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2014 Toyota Tundra: A few changes, but still a powerhouse

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Toyota Tundra

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Over the past few years, Toyota has pretty much stood pat when it comes to making changes to its large Tundra pickup truck. Sure, the model did well when the prior version was introduced, but since, it has faced some stiff competition from the powerhouse models of the U.S. Big Three.
So for this model year, Toyota decided to do some tinkering.
The result is a bigger, more sculpted look on the exterior and a few added amenities on the interior. Well, on our test model, you’d actually have to say that there are more than a few added amenities, as it was a highest-of-the-high trim that was pretty luxurious inside.
The engine choices carry over from the previous version: a 4.0-liter V-6, a 4.6-liter V-6 and a 5.7-liter V-8, each mated to a six-speed automatic transmission.
But, Toyota says it has improved handling and ride quality with some engineering mojo and that steering quality has also been upgraded.
Our view?
Oh, yes indeed.
This truck was actually quite pleasant to drive, which is something you wouldn’t typically say of a truck.
Mind you, the trucks on the market today aren’t the harsh metal crates on wheels that you’d get 20 years ago or so.
But generally, ride quality is not a brag point of most trucks.
For this version of Tundra, it can be, because it accelerates smoothly and swiftly, and handles responsively.
On the inside, Toyota has established its trim packages as the base SR, the SR5, which adds some fabric combinations and chrome detailing and the Limited, which features leather, soft paneling and wood trim.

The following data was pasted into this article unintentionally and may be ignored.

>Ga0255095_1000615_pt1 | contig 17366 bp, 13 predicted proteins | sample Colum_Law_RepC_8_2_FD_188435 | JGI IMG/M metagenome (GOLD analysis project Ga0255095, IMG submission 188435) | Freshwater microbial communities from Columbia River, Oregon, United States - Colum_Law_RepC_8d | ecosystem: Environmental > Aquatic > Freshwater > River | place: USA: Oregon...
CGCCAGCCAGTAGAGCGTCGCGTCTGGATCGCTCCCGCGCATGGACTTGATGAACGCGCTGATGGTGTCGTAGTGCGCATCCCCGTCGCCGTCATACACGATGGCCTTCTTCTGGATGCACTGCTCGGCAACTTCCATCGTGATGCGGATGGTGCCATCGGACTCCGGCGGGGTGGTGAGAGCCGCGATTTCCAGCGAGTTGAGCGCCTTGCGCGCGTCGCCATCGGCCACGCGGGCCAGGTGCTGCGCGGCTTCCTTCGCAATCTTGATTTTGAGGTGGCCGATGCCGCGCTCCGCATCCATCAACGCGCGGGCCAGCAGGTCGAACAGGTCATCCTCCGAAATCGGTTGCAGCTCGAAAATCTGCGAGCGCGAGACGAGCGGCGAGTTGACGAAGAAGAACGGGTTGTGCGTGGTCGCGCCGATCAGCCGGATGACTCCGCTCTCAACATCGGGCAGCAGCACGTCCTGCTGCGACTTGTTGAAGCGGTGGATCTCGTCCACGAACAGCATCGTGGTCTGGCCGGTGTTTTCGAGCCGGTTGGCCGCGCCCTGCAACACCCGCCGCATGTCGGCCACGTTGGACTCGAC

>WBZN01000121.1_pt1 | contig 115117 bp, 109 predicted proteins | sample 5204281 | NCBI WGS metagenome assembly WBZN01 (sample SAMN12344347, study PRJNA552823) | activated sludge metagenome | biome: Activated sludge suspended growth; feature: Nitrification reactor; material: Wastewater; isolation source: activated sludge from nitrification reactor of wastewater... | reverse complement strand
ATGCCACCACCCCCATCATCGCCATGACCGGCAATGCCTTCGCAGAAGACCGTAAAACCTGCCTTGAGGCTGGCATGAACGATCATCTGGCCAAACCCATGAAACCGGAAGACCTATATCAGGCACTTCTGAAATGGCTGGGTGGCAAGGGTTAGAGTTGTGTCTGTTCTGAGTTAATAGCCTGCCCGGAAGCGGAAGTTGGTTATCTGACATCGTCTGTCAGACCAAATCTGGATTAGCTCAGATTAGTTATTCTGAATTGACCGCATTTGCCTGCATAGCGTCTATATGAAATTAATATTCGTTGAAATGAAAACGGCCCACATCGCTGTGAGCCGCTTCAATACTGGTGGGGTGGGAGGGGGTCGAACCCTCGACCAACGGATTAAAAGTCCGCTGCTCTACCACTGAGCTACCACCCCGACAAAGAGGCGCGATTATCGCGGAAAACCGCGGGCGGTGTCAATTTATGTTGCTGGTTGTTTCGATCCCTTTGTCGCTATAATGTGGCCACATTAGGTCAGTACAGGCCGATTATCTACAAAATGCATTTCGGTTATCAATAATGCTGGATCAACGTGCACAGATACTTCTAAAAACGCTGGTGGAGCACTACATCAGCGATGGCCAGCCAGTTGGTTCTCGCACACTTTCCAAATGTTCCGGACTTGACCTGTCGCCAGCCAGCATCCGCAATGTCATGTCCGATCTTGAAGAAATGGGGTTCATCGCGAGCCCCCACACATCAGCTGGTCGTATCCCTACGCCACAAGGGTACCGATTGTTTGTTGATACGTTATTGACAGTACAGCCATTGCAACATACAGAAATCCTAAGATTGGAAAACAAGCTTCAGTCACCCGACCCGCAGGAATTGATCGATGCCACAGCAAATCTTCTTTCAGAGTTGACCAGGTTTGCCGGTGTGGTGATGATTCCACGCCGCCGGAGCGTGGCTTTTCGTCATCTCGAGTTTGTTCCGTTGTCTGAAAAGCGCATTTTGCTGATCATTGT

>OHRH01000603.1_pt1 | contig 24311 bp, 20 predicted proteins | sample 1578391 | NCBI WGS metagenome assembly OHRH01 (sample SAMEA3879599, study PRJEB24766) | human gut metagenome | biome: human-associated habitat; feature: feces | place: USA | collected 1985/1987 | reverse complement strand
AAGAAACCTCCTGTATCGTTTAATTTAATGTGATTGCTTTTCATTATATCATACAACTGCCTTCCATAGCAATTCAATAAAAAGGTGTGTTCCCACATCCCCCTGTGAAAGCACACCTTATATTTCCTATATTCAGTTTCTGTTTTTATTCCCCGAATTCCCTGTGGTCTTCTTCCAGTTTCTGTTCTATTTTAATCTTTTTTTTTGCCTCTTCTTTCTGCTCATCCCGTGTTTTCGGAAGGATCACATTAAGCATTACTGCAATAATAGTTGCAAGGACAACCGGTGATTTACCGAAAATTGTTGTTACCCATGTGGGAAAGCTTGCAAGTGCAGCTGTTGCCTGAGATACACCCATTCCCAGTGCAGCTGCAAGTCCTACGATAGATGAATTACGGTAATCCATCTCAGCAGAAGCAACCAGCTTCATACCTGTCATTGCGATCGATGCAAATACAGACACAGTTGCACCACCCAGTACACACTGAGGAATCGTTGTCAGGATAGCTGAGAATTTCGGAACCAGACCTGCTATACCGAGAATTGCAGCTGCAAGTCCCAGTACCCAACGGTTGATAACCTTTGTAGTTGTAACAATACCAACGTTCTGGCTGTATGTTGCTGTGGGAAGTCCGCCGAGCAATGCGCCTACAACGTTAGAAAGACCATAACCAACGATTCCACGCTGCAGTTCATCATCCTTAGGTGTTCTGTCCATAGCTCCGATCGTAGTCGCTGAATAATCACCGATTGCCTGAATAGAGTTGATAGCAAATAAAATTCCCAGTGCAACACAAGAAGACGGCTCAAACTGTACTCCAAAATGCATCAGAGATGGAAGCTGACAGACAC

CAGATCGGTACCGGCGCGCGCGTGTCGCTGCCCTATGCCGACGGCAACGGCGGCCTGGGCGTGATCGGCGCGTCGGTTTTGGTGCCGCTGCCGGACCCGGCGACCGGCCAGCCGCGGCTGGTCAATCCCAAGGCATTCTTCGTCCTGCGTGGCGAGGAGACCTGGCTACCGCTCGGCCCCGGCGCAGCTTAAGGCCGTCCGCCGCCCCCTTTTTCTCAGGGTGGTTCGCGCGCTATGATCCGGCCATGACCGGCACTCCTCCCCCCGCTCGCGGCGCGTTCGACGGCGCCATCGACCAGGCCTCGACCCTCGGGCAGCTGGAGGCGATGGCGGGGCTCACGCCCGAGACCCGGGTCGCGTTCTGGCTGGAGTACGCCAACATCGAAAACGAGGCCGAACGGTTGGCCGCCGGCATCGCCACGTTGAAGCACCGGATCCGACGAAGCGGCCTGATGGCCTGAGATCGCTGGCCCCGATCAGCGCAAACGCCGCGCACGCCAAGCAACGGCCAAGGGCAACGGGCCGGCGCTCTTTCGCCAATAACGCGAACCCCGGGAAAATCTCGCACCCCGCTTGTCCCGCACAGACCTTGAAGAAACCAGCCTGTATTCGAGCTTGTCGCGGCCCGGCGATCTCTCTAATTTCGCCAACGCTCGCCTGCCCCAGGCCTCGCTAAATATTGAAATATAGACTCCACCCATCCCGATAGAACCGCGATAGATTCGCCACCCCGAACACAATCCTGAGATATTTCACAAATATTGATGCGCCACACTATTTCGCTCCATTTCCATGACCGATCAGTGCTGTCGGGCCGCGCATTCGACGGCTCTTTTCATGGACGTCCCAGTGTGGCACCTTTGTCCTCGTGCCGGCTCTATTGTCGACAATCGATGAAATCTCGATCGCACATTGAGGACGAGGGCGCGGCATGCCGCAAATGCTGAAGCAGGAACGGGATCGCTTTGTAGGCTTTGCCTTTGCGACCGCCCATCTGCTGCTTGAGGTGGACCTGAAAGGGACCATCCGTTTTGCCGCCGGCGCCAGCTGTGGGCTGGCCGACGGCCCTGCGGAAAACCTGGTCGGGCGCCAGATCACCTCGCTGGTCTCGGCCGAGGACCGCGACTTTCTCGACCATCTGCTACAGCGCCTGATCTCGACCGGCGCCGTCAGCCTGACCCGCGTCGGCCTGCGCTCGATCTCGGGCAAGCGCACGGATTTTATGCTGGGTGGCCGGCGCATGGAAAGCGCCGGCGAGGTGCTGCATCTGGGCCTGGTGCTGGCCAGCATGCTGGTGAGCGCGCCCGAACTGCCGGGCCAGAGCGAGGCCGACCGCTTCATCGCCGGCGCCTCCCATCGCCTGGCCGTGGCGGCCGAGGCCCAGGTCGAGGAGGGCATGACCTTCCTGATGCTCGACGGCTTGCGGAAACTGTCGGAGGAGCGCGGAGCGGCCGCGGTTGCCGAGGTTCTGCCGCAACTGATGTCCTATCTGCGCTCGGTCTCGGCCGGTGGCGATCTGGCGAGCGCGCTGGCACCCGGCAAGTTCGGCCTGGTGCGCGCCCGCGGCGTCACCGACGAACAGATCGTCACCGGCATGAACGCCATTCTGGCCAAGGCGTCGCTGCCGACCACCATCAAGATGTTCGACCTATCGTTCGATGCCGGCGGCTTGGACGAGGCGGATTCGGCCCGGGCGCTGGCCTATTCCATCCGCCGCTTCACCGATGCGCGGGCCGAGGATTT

Then there was our tester, known as the 1794 edition, so named to commemorate the first year that pickup trucks were driven around by the Founding Fathers of this great land.
Just kidding.
It’s actually called that because the land in San Antonio that houses the plant that builds the Tundra was previously home to a ranch that was founded in 1794.
This model sports high-end two-toned leather trim, heated and cooled power seats, premium sound system, auto-dimming rear view mirror and more.
It was gorgeous and a joy to ride in and drive.
On the exterior, the Tundra has design touches that give it a more powerful look. You’ll find blockier fenders, a wider grille and taller hood.
Safety features are numerous, and include a backup camera standard on all models, which is a very good thing. They’ll be mandatory on all vehicles in a couple of years anyway.
The Tundra starts at just under $27,000 and ranges (when you get the highest of the high) to just under $50,000.
Toyota has shown that it can build a great pickup truck, and this version offers further proof.

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